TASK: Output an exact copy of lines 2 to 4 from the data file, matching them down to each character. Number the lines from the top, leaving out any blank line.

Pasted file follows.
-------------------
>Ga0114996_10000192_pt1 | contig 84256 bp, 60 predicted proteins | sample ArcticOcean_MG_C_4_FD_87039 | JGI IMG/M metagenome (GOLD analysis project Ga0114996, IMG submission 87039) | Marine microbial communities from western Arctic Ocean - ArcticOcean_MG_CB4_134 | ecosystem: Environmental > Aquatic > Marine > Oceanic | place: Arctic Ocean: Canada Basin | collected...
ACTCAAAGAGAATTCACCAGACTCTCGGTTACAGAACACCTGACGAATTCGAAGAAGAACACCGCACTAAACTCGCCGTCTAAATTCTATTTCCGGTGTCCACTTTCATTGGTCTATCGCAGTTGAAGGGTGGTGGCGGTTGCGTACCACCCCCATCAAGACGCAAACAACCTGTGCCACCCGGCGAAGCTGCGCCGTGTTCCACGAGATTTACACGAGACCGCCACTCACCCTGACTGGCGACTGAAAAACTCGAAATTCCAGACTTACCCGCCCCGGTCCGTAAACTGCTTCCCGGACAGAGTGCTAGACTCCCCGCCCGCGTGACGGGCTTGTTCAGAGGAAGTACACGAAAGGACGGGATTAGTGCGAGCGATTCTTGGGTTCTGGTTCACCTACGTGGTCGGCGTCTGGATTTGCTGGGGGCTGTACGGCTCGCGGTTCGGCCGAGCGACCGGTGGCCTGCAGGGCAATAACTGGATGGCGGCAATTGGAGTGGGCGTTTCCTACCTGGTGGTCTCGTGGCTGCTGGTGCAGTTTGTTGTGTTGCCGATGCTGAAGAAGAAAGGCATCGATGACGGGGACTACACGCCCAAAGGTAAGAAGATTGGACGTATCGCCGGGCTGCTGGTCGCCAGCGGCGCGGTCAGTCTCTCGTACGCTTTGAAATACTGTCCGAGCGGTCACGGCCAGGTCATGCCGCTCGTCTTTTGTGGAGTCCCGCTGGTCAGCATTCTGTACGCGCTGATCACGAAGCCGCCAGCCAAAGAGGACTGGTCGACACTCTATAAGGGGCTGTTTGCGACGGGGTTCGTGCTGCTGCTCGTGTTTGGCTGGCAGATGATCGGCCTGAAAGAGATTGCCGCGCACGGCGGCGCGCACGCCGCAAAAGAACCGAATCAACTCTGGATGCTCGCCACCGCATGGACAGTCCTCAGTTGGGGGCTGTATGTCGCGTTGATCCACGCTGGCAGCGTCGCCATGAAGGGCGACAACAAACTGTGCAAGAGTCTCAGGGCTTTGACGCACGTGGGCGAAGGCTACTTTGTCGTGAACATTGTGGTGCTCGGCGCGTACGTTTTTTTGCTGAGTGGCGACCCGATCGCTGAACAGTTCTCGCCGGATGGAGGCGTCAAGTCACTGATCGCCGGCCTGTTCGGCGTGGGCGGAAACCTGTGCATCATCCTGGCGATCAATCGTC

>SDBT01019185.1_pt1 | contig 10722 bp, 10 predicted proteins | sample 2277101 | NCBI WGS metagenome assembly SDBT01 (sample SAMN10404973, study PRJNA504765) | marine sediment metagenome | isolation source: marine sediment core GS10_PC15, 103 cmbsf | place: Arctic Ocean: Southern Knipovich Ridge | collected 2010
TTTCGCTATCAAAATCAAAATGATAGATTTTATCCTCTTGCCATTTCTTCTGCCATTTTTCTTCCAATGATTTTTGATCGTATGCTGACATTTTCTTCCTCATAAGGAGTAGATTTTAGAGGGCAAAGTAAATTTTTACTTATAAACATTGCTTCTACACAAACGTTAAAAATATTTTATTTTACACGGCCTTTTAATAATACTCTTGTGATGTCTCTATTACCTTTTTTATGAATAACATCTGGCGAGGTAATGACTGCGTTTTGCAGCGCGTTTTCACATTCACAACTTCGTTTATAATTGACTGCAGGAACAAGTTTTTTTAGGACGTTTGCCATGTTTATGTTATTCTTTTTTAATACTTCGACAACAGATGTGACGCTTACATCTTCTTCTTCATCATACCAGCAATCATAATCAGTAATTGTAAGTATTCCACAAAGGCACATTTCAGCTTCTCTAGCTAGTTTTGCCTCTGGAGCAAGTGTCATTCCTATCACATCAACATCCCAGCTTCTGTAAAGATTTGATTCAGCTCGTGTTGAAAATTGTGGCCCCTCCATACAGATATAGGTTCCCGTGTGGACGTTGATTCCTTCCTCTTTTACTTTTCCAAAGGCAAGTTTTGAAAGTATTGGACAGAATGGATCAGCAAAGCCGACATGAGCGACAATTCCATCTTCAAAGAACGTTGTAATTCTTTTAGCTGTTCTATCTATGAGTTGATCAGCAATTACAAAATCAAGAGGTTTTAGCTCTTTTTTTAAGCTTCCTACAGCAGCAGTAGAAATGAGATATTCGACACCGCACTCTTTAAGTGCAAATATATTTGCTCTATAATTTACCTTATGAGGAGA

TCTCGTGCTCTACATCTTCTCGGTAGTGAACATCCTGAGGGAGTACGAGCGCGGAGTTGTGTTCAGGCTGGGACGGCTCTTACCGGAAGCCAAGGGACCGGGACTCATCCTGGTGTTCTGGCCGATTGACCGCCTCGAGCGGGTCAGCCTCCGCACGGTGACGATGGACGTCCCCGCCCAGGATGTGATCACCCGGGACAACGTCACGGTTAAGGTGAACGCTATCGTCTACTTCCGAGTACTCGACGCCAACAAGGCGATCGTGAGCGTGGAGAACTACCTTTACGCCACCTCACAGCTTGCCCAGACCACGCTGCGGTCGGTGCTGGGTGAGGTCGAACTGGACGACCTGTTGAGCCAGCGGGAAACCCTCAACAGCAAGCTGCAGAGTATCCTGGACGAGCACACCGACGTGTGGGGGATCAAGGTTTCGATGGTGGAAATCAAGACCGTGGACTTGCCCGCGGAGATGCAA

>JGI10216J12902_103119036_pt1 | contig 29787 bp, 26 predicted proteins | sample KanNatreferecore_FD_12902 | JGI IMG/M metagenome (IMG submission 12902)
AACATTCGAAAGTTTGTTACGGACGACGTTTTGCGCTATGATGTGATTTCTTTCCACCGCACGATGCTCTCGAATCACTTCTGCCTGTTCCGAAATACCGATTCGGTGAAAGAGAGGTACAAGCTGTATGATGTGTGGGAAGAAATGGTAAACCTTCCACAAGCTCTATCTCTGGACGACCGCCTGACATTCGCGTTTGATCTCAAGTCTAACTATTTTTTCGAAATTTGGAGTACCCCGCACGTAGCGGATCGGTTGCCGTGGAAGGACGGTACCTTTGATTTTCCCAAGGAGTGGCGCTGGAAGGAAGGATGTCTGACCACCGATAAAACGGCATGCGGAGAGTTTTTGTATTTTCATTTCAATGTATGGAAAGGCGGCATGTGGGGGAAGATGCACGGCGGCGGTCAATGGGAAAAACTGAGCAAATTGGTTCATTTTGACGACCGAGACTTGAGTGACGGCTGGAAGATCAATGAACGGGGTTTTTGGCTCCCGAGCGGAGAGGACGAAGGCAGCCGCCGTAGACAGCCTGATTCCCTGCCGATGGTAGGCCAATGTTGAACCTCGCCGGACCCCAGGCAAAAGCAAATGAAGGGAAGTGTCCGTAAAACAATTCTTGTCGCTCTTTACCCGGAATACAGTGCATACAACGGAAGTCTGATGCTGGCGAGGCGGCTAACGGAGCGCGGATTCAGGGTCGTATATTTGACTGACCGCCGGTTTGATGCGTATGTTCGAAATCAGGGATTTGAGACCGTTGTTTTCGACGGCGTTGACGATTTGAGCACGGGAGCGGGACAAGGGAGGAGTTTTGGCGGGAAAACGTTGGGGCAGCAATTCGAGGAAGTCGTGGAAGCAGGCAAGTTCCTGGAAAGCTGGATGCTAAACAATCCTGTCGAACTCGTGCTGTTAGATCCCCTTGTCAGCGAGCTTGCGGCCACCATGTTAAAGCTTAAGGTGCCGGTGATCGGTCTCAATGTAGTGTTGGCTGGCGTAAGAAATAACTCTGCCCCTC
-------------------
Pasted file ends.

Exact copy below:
ACTCAAAGAGAATTCACCAGACTCTCGGTTACAGAACACCTGACGAATTCGAAGAAGAACACCGCACTAAACTCGCCGTCTAAATTCTATTTCCGGTGTCCACTTTCATTGGTCTATCGCAGTTGAAGGGTGGTGGCGGTTGCGTACCACCCCCATCAAGACGCAAACAACCTGTGCCACCCGGCGAAGCTGCGCCGTGTTCCACGAGATTTACACGAGACCGCCACTCACCCTGACTGGCGACTGAAAAACTCGAAATTCCAGACTTACCCGCCCCGGTCCGTAAACTGCTTCCCGGACAGAGTGCTAGACTCCCCGCCCGCGTGACGGGCTTGTTCAGAGGAAGTACACGAAAGGACGGGATTAGTGCGAGCGATTCTTGGGTTCTGGTTCACCTACGTGGTCGGCGTCTGGATTTGCTGGGGGCTGTACGGCTCGCGGTTCGGCCGAGCGACCGGTGGCCTGCAGGGCAATAACTGGATGGCGGCAATTGGAGTGGGCGTTTCCTACCTGGTGGTCTCGTGGCTGCTGGTGCAGTTTGTTGTGTTGCCGATGCTGAAGAAGAAAGGCATCGATGACGGGGACTACACGCCCAAAGGTAAGAAGATTGGACGTATCGCCGGGCTGCTGGTCGCCAGCGGCGCGGTCAGTCTCTCGTACGCTTTGAAATACTGTCCGAGCGGTCACGGCCAGGTCATGCCGCTCGTCTTTTGTGGAGTCCCGCTGGTCAGCATTCTGTACGCGCTGATCACGAAGCCGCCAGCCAAAGAGGACTGGTCGACACTCTATAAGGGGCTGTTTGCGACGGGGTTCGTGCTGCTGCTCGTGTTTGGCTGGCAGATGATCGGCCTGAAAGAGATTGCCGCGCACGGCGGCGCGCACGCCGCAAAAGAACCGAATCAACTCTGGATGCTCGCCACCGCATGGACAGTCCTCAGTTGGGGGCTGTATGTCGCGTTGATCCACGCTGGCAGCGTCGCCATGAAGGGCGACAACAAACTGTGCAAGAGTCTCAGGGCTTTGACGCACGTGGGCGAAGGCTACTTTGTCGTGAACATTGTGGTGCTCGGCGCGTACGTTTTTTTGCTGAGTGGCGACCCGATCGCTGAACAGTTCTCGCCGGATGGAGGCGTCAAGTCACTGATCGCCGGCCTGTTCGGCGTGGGCGGAAACCTGTGCATCATCCTGGCGATCAATCGTC

>SDBT01019185.1_pt1 | contig 10722 bp, 10 predicted proteins | sample 2277101 | NCBI WGS metagenome assembly SDBT01 (sample SAMN10404973, study PRJNA504765) | marine sediment metagenome | isolation source: marine sediment core GS10_PC15, 103 cmbsf | place: Arctic Ocean: Southern Knipovich Ridge | collected 2010
TTTCGCTATCAAAATCAAAATGATAGATTTTATCCTCTTGCCATTTCTTCTGCCATTTTTCTTCCAATGATTTTTGATCGTATGCTGACATTTTCTTCCTCATAAGGAGTAGATTTTAGAGGGCAAAGTAAATTTTTACTTATAAACATTGCTTCTACACAAACGTTAAAAATATTTTATTTTACACGGCCTTTTAATAATACTCTTGTGATGTCTCTATTACCTTTTTTATGAATAACATCTGGCGAGGTAATGACTGCGTTTTGCAGCGCGTTTTCACATTCACAACTTCGTTTATAATTGACTGCAGGAACAAGTTTTTTTAGGACGTTTGCCATGTTTATGTTATTCTTTTTTAATACTTCGACAACAGATGTGACGCTTACATCTTCTTCTTCATCATACCAGCAATCATAATCAGTAATTGTAAGTATTCCACAAAGGCACATTTCAGCTTCTCTAGCTAGTTTTGCCTCTGGAGCAAGTGTCATTCCTATCACATCAACATCCCAGCTTCTGTAAAGATTTGATTCAGCTCGTGTTGAAAATTGTGGCCCCTCCATACAGATATAGGTTCCCGTGTGGACGTTGATTCCTTCCTCTTTTACTTTTCCAAAGGCAAGTTTTGAAAGTATTGGACAGAATGGATCAGCAAAGCCGACATGAGCGACAATTCCATCTTCAAAGAACGTTGTAATTCTTTTAGCTGTTCTATCTATGAGTTGATCAGCAATTACAAAATCAAGAGGTTTTAGCTCTTTTTTTAAGCTTCCTACAGCAGCAGTAGAAATGAGATATTCGACACCGCACTCTTTAAGTGCAAATATATTTGCTCTATAATTTACCTTATGAGGAGA